One of my favorite Thai dish is this sour hot soup called Tom Yam. I love the sour taste , the aromatic coriander flavor and the spices. During my last Bangkok trip, I bought packets of Tom Yum paste just so I can cook this dish. I have always wanted to cook this dish from scratch. The opportunity came when renowned chef J. Gamboa of Cirkulo Restaurant demonstrated Thai cooking as guest chef of The Maya Kitchen. He was joined by Chef Malichat of Azuthai Restaurant. Cirkulo and Azuthai are parts of a chain of restaurants that includes Milky Way at Powerplant Rockwell Mall and V-Mall Greenhills; Azuthai, Tsukiji and Milky Way Café all at the Milkyway Building, 900 Arnaiz Avenue corner Paseo de Roxas, Makati.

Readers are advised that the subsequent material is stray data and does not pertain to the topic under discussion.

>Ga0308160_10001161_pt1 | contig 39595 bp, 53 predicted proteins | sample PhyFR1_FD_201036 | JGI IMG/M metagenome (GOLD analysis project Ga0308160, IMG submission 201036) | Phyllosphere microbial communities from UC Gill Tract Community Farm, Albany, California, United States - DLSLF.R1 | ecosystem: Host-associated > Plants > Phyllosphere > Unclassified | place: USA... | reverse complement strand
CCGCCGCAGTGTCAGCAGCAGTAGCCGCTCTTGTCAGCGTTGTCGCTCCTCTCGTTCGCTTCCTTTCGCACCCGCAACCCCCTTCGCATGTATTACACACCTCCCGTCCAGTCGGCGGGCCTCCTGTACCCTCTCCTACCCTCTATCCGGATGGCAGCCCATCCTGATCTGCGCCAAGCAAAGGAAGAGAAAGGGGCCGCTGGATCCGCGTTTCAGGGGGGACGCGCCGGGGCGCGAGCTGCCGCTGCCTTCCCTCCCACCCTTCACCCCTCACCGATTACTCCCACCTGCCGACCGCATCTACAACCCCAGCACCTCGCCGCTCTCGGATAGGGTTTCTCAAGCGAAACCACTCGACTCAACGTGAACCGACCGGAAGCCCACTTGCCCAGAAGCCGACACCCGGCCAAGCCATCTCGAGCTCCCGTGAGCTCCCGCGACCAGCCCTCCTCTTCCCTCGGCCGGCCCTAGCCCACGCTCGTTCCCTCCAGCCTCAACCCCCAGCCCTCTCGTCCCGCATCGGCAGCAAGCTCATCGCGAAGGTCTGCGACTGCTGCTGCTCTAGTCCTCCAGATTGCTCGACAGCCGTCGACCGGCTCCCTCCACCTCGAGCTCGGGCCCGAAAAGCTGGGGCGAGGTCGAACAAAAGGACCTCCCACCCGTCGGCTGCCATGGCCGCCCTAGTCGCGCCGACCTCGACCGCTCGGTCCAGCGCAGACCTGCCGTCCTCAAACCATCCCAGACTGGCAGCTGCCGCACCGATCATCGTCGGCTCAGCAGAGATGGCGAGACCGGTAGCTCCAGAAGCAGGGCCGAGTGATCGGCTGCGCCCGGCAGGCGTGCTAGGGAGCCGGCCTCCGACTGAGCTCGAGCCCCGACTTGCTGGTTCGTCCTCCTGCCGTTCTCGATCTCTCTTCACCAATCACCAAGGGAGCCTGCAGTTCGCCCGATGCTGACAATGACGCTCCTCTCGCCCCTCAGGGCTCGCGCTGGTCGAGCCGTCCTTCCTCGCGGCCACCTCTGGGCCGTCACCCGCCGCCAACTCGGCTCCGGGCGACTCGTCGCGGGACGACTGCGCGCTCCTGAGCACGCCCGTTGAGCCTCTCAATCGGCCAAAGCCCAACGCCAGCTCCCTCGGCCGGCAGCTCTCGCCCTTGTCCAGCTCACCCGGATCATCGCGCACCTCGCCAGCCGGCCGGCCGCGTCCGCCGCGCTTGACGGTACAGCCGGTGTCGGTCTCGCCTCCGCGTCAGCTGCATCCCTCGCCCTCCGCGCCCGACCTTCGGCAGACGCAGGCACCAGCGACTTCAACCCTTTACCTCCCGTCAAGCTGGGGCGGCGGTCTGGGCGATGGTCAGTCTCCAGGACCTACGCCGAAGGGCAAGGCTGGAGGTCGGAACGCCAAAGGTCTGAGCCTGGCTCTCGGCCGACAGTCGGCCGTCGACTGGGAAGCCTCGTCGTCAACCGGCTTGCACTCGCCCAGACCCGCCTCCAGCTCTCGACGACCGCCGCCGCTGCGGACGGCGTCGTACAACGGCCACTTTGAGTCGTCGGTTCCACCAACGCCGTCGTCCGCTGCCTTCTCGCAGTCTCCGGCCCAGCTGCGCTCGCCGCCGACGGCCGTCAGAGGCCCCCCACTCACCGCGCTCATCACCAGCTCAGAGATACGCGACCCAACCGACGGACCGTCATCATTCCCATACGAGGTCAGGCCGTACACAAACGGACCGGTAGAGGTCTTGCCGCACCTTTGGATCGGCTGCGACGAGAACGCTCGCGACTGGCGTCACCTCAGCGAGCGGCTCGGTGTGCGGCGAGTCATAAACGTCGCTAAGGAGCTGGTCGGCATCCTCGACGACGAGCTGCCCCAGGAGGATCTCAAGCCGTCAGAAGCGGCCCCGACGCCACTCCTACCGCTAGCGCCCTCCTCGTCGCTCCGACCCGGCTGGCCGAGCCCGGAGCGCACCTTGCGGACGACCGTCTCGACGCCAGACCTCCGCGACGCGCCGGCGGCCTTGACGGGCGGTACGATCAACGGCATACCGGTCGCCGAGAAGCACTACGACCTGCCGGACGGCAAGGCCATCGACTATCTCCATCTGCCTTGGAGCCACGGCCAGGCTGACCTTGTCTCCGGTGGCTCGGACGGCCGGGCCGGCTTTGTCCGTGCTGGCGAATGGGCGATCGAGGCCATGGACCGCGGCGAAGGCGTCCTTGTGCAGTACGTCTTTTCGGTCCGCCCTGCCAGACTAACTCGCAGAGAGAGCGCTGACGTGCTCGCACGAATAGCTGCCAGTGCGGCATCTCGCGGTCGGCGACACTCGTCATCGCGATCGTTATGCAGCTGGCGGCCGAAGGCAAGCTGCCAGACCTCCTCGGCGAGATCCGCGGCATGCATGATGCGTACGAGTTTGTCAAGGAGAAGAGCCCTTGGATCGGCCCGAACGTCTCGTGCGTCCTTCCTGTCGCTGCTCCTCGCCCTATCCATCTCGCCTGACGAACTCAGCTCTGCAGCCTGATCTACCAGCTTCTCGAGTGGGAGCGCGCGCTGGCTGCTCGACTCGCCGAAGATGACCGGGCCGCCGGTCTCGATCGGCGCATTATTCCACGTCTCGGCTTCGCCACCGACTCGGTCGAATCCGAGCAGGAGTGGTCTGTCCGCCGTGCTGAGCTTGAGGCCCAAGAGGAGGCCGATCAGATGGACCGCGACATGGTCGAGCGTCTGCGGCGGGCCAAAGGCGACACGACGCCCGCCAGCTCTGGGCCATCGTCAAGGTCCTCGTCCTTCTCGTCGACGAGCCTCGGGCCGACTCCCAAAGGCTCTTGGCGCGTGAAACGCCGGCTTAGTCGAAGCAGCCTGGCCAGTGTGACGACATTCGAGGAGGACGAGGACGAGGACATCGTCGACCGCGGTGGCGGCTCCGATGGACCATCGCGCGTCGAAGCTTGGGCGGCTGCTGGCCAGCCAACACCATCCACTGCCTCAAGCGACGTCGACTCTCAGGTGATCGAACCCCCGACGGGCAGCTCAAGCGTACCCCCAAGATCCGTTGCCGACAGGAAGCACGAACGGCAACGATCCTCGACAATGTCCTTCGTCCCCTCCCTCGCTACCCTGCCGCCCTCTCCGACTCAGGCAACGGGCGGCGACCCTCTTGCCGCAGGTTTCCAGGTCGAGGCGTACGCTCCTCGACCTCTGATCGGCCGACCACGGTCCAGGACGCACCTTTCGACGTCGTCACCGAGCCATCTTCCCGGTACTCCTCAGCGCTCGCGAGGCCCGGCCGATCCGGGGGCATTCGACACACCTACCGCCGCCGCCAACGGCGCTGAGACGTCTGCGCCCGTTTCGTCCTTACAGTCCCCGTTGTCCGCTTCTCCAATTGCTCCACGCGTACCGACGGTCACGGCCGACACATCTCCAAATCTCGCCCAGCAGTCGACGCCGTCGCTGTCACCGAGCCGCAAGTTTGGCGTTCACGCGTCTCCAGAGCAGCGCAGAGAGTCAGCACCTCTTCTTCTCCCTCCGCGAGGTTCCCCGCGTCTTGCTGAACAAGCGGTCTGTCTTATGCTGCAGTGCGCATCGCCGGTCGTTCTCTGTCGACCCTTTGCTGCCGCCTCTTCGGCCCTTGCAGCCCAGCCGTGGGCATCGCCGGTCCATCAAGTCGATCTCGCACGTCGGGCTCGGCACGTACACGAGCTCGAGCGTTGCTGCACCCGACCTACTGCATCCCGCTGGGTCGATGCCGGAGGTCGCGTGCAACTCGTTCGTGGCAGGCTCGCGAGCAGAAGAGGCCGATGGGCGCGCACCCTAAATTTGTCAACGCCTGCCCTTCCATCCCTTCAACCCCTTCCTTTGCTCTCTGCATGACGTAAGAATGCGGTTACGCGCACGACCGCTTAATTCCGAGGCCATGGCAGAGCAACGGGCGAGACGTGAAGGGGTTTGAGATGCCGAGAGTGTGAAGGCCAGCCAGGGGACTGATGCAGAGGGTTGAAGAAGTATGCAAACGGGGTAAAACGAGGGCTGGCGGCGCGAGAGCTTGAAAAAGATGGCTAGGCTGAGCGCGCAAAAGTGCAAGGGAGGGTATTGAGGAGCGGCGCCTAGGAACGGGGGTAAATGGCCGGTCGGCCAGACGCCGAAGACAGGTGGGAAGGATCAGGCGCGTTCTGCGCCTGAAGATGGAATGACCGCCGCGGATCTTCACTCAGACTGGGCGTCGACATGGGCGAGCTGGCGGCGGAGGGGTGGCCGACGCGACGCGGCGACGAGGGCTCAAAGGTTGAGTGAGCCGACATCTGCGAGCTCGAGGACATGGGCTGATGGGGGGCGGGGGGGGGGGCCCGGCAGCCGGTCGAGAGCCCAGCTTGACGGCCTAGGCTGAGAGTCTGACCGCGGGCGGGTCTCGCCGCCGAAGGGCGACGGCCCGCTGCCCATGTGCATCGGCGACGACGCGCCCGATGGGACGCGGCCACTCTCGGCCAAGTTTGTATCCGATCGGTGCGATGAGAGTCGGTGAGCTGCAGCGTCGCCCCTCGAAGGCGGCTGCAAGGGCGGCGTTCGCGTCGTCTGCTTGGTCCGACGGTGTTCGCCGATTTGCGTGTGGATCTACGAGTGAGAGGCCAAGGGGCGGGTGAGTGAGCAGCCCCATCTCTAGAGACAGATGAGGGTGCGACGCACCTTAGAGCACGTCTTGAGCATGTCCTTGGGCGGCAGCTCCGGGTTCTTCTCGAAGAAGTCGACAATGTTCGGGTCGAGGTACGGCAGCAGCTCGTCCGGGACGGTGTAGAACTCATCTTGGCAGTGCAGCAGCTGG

Try this Tom Yum Goong (Hot and Sour Prawn Soup with Lemongrass, Kaffir Lime Leaves and Fresh Coriander) recipe.

Tom Yum Goong


2.5 cups Shrimp Stock
1 cup Button Mushrooms, quartered
4 pcs Oyster Mushrooms
1 pc Kaffir Lime Leaf (torn)
2 pc Lemongrass, 4 inch long, bruised
3 slices Galangal, 1/3 inch thick
3 T Thai Fish Sauce
3 T Dayap Juice (or Kalamansi or Lemon)
1.5 T Thai Chili Paste (Nam Prik Pao – available in major supermarkets)
1.5 pc Tomato, quartered
3 pc Prawns, split
¼ cup Coriander Leaves


1. Bring shrimp stock to a boil. Add mushrooms, kaffir lime leaf, lemongrass and galangal. Simmer for 5 minutes.

2. Add fish sauce, dayap juice, Thai chili paste, tomato and prawns. When prawns are cooked in about 1 minute place in bowl and serve. Top with fresh coriander leaves.

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Crab Omelet or Tortang Alimasag